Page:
The recently completed exhibition space and storage for the Arts Council Sculpture Collection at The Yorkshire Sculpture Park, created from an old equestrian barn, he hoped had an “uncanny quality”. The huge scale of the original concrete block building was retained, and all the gallery paraphernalia – the lighting and services – were placed in the ceiling, like the old Saatchi gallery in St John’s Wood.
Working at Camden Arts Centre, which he described as “the last cultural outpost on the road out of London to the North”, he had made a point of not changing anything that worked. The gallery rooms were untouched, but the brief was to improve the entrance to the Centre and make its active community education programmes more evident. In one of the classic tales of battles with the planning authority, Fretton revealed how he had managed to satisfy the planners’ wishes for a symmetrical upper elevation, whilst creating a whole new low-level entrance for the building.
Architecture, he maintained, was about “defeating defeatism”. Through the new entrance, the passer-by on their way out of the capital could see into the rear garden, which the art/architecture outfit Muf is landscaping. Where previously his work had been restrained and cautious – he was conscious of “producing too much architecture” – at Camden “things had become more playful, even wilder”. An ellipse of heavy curtains defined a performance space, its internal ceiling lit with moon/star motifs, which would never have appeared in his work earlier.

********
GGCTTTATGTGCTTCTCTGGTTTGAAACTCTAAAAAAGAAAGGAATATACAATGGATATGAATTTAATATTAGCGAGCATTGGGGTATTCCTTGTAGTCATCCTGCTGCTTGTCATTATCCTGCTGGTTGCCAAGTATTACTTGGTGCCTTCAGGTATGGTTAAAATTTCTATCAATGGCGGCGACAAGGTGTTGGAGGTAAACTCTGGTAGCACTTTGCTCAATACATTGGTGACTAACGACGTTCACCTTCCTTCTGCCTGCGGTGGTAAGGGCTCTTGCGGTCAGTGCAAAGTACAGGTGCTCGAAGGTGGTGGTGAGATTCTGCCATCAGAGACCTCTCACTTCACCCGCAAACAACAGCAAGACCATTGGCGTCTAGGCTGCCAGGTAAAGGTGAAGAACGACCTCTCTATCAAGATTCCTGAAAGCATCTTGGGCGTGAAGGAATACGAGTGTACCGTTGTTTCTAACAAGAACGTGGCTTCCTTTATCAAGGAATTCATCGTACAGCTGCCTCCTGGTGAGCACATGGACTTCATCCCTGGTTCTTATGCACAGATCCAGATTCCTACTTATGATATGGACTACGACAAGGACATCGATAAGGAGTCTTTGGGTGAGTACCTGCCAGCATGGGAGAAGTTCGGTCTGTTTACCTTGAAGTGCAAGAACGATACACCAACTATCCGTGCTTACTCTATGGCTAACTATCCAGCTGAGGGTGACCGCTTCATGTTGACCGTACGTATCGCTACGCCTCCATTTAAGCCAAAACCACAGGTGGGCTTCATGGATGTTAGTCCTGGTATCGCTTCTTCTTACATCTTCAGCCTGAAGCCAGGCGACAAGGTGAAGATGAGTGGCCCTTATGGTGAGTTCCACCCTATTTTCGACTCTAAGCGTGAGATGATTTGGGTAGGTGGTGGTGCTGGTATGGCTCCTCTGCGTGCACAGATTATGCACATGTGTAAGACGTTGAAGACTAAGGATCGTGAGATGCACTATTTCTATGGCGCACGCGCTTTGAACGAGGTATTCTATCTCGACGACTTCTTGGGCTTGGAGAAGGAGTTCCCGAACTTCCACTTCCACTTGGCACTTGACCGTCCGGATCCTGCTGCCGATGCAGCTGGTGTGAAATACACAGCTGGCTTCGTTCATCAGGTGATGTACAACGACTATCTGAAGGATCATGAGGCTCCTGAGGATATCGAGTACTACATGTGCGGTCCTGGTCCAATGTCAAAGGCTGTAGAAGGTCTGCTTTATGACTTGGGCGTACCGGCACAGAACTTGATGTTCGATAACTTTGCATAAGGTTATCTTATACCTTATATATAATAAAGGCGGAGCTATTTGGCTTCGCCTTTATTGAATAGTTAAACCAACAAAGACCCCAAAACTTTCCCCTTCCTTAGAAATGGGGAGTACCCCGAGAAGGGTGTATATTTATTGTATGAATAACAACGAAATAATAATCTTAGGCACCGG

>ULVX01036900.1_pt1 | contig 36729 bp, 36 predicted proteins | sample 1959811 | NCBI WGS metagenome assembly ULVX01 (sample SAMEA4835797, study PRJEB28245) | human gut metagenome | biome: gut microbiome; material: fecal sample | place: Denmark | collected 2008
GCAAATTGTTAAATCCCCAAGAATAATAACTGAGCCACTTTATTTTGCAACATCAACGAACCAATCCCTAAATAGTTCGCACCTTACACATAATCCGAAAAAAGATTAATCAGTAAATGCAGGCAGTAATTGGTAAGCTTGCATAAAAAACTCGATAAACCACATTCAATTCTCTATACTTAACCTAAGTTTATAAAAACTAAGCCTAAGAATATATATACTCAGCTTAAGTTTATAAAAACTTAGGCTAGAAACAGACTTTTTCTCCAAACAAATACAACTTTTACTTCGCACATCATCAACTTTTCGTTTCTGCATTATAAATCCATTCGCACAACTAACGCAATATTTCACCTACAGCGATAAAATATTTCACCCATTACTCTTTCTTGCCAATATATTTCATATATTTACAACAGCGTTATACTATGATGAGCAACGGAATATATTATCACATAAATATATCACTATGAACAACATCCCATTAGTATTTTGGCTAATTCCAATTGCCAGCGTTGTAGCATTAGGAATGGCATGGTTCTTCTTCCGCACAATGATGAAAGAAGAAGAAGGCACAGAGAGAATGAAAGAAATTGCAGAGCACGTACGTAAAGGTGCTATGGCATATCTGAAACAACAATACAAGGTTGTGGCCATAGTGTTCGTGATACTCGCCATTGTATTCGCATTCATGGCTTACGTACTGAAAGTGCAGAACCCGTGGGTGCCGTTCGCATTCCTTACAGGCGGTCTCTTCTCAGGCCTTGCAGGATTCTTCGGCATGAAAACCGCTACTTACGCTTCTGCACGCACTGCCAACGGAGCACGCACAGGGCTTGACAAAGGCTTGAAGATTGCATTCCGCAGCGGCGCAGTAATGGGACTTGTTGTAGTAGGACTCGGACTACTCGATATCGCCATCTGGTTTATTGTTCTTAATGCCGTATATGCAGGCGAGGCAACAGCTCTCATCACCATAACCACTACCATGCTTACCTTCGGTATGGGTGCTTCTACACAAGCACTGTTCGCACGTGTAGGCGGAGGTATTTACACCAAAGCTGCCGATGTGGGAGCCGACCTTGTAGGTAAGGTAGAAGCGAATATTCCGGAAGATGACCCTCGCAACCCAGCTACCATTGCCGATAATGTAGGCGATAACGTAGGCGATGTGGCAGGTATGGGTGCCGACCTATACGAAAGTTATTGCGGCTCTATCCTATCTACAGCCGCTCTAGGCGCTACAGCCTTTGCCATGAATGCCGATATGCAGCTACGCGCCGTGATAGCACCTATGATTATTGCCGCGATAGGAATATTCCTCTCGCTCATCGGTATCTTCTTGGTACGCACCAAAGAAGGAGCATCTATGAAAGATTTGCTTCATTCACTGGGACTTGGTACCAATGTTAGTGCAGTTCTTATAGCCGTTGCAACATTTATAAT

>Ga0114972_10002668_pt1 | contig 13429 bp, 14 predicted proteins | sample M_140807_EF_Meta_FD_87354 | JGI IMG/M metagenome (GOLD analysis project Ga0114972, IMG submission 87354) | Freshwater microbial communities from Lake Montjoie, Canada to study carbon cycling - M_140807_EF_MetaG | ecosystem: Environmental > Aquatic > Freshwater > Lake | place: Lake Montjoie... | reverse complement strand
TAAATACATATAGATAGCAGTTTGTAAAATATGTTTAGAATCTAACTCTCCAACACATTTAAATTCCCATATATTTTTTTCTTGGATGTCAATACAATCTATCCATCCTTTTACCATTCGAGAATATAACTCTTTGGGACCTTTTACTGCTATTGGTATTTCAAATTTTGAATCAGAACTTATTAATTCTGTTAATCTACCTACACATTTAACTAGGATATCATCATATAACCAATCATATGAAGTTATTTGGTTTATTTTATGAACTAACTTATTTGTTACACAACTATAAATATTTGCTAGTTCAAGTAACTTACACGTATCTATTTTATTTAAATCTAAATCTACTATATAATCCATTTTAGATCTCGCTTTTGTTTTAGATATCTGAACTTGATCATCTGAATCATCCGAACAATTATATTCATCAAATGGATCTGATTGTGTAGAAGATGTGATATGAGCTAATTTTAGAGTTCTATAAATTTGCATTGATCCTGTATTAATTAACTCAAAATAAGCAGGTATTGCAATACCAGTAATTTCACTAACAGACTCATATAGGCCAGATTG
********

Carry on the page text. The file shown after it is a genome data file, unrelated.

Fretton’s believes that buildings can affect the user. “Architects work to produce buildings that affect themselves and hope that will affect others”. He wants the visitor to be gently provoked by the space, and to awake the imagination for a more timeless experience. Nowhere more is this applicable than at his Faith House, which was named the best British building of 2002 by Jonathan Glancy, architectural critic of the Guardian newspaper.